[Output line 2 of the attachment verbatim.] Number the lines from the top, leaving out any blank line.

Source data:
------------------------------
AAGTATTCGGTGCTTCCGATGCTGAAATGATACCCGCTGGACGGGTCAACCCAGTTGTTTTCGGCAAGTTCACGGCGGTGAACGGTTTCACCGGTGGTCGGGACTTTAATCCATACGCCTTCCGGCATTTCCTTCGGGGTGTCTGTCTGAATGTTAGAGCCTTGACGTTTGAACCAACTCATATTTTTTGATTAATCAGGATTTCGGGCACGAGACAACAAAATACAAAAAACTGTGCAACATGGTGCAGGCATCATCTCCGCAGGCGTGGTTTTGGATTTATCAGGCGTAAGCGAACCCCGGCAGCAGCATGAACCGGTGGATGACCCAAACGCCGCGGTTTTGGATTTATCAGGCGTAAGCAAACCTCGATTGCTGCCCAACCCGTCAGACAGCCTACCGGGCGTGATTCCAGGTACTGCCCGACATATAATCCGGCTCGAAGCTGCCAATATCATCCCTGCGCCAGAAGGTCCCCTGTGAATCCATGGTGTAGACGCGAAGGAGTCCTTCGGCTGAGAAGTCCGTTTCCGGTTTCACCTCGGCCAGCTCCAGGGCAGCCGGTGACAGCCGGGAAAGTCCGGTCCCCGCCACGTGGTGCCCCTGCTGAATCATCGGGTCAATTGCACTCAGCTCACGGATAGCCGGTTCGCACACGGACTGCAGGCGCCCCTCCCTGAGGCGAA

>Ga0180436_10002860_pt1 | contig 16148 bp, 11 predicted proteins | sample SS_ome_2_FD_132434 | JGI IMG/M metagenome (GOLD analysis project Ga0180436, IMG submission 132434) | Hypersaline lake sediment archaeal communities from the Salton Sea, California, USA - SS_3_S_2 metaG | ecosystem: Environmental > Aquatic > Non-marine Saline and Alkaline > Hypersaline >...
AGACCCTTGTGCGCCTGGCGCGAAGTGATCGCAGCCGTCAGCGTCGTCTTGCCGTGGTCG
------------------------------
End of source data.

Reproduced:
>Ga0180436_10002860_pt1 | contig 16148 bp, 11 predicted proteins | sample SS_ome_2_FD_132434 | JGI IMG/M metagenome (GOLD analysis project Ga0180436, IMG submission 132434) | Hypersaline lake sediment archaeal communities from the Salton Sea, California, USA - SS_3_S_2 metaG | ecosystem: Environmental > Aquatic > Non-marine Saline and Alkaline > Hypersaline >...